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Regularisation techniques
Regularisation is the procedure whereby you add terms to the cost function your algorithm is trying to minimise in order to control for overfitting and in cases when the problem is ill-posed, like when there are multiple or no solutions to the problem.

# Ridge: $L_2$

Ridge regression, or Tikhonov-Philips regularisation, adds a quadratic term to the cost function, hence the
$L_2$
type.

## In general terms

Refer to the page about Linear Regression for a presentation of the Ordinary Least Squares method:
Discussion borrowed from Wikipedia. Suppose we want to solve the problem
$A x = b$
While OLS minimises the function
$||Ax - b||^2$
, Ridge regression minimises
$||Ax - b||^2 + ||\Gamma x||^2$
, where
$\Gamma$
is called the Tikhonov matrix, usually chosen as a multiple of the identity
$\mathbb{1}$
, and serves the purpose of giving preference to solutions with small norms. The explicit solution is
$x = (A^t A + \Gamma^t \Gamma)^{-1} A^t b$
and the effect of the regularisation may be varied via the scale of the matrix
$\Gamma$
. For
$\Gamma = 0$
, we fall back on the OLS solution, provided
$A^t A$
exists.

## In linear regression

In the context of linear regression, where
$w$
are the parameters, the Ridge regularisation solves the problem
$\min_w ||wx - y||^2 + \beta ||w||^2 \ \ , \ \ \beta \geq 0$
where the regularisation term is a way to penalise large coefficients. This regularisation is usually applied when there are too many predictors (features), for instance when the number of input variables exceeds the number of observations; in such cases fitting the model without penalisation will result in large sizes for the coefficients so the added term controls for this behaviour.
In fact, the Ridge problem is equivalent (thinking in terms of Lagrange multipliers) to minimising
$||wx - y||^2$
under constraint
$||w||^2 < c \ ,$
for some
$c > 0$
, which means constraining the sizes of the coefficients. Therefore, Ridge regression is equivalent to putting a threshold on the size of the parameters. The trade-off is that a large
$w$
would give a better RSS but the penalty term would be higher. A small
$w$
The larger the
$\beta$
used, the more we want the coefficients close to 0. The figure shows the relation between an OLS and a Ridge solution, in the case of 2 dimensions. The ellipses are the contours of the residual sum of squares: the inner ellipse has the smallest RSS, which is minimised at the estimate point. The constraint in ridge regression corresponds to a circle. We are trying to minimise the ellipse size and the circle simultaneously so the estimate is the point of contact between the ellipse and the circle.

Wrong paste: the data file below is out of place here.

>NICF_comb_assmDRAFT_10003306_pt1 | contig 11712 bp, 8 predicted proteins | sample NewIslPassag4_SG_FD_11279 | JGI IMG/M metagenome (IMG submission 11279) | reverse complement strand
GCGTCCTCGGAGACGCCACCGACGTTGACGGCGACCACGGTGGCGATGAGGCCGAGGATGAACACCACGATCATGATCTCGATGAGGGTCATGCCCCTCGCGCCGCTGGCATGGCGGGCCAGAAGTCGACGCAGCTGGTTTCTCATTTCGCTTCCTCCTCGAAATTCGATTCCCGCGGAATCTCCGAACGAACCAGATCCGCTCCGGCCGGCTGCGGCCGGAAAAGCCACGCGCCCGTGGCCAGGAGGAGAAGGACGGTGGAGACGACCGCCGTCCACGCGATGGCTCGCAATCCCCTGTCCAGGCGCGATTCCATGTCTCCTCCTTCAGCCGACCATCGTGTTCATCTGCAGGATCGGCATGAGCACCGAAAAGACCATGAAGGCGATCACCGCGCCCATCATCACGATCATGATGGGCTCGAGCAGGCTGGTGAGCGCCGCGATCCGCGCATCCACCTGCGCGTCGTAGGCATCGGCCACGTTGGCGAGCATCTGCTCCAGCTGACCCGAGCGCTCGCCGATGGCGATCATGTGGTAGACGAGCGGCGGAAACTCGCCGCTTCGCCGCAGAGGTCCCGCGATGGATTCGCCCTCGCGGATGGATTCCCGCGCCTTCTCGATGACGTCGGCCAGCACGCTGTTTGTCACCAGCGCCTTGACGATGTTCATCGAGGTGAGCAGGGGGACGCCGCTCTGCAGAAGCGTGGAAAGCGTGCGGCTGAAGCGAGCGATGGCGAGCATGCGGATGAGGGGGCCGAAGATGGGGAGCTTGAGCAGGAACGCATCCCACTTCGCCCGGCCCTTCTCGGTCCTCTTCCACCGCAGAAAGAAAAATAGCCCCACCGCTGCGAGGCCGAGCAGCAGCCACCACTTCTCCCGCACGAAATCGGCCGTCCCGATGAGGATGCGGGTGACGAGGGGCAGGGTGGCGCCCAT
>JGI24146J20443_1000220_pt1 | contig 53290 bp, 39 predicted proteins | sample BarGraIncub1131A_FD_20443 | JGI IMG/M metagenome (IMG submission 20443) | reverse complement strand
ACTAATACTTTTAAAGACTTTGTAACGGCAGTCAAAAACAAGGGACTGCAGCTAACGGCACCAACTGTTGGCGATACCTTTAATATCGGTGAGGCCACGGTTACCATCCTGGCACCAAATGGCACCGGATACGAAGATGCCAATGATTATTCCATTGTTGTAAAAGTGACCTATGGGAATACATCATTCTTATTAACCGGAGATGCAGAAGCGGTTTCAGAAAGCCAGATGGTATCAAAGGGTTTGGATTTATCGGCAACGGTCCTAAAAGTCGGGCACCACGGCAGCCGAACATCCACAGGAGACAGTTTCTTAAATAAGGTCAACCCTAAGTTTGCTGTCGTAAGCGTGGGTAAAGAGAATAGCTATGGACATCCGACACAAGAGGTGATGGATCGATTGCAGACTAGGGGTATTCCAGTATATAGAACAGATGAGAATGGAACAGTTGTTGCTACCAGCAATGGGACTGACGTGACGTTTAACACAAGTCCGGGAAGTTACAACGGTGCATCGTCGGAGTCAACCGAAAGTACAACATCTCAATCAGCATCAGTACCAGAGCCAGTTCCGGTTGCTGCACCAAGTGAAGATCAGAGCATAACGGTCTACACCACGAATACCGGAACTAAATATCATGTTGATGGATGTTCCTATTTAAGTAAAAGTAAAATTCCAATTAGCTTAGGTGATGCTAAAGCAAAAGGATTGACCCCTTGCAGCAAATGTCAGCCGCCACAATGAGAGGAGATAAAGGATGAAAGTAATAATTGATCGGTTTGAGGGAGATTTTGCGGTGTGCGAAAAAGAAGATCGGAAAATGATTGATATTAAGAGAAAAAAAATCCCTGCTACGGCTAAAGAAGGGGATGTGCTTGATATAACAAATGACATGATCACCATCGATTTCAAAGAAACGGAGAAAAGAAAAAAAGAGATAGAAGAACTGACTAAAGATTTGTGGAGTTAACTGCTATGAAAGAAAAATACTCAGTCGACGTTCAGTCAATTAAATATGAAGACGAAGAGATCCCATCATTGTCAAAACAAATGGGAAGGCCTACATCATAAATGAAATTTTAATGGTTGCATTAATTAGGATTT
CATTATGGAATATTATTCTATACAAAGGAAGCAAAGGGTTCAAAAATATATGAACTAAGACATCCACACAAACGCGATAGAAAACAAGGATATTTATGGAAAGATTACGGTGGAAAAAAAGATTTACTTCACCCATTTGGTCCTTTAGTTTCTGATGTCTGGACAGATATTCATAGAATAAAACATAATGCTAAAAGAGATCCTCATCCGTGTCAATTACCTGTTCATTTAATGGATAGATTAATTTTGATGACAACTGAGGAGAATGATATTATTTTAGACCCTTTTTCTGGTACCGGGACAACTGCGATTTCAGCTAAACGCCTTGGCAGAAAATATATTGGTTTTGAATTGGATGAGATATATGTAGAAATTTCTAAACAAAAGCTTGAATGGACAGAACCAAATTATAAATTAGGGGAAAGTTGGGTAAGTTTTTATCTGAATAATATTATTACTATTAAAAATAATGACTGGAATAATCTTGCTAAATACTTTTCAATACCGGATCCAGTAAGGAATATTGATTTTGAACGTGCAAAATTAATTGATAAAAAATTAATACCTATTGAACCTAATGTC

Ridge shrinks coefficients but does not nullify any. The solutions of a Ridge regression have to be found by solving (
$E$
is the error function)
$\frac{\partial E}{\partial w_j} = 2 \sum_i (y_i - w_j X_{ij})(-X_{ij}) + 2 \beta w_j = 0 \ ,$
getting to
$w_j = \frac{-\sum_i X_{ij} y_i}{\sum_i X_{ij}^2 + \beta} = \frac{w_j^0}{\sum_i X_{ij}^2 + \beta} \ ,$
$w^0$
being the solution of a normal regression and the denominator being a function of
$\beta$
. So it's apparent that Ridge scales the coefficients by a constant factor.

# LASSO: $L_1$ The figure shows the different approaches to regularisation.
LASSO (Least Absolute Shrinkage (and) Selection Operator ) is a
$L_1$
regularisation where the cost function to be minimised is
$||w x - y||^2 + \alpha ||w||_1 \ .$
This is equivalent (thinking in terms of Lagrange multipliers) to minimising
$||w x - y||^2$
subject to constraint
$||w|| < c$
with
$c$
being a tuning parameter.
If
$c$
is large enough, the regularisation has no effect and the solution is the OLS one; for a sufficiently small
$c$
instead, the solutions are the shrunken versions of the OLS ones. LASSO shrinks some coefficients and sets some to 0.
LASSO solves
$\frac{\partial E}{\partial w_j} = 2 \sum_i (y_i - w_j X_{ij})(-X_{ij}) + 2 \beta = 0 \ ,$
giving
$w_j = \frac{-\sum_i X_{ij} y_i - \beta}{\sum_i X_{ij}} = \frac{w_j^0 - \beta}{\sum_i X_{ij}}$
So it's clear that LASSO shifts the coefficients by a constant factor, allowing for the possibility to set some to 0.

# Elastic net

Elastic net is a linear combination of
$L_1$
and
$L_2$
regularisations so that the function to be minimised is
$||wx - y||^2 + \alpha_1 ||w_1|| + \alpha_2 ||w_2||^2$
1. 1.
Wikipedia on the Tikhonov regularisation
2. 2.
R Tibshirani, Robert, Regression Shrinkage and Selection via the lasso, Journal of the Royal Statistical Society B, 58:1, 1996
3. 3.
H Zou, T Hastie, Regularization and Variable Selection via the Elastic Net, Journal of the Royal Statistical Society B, 67:2, 2005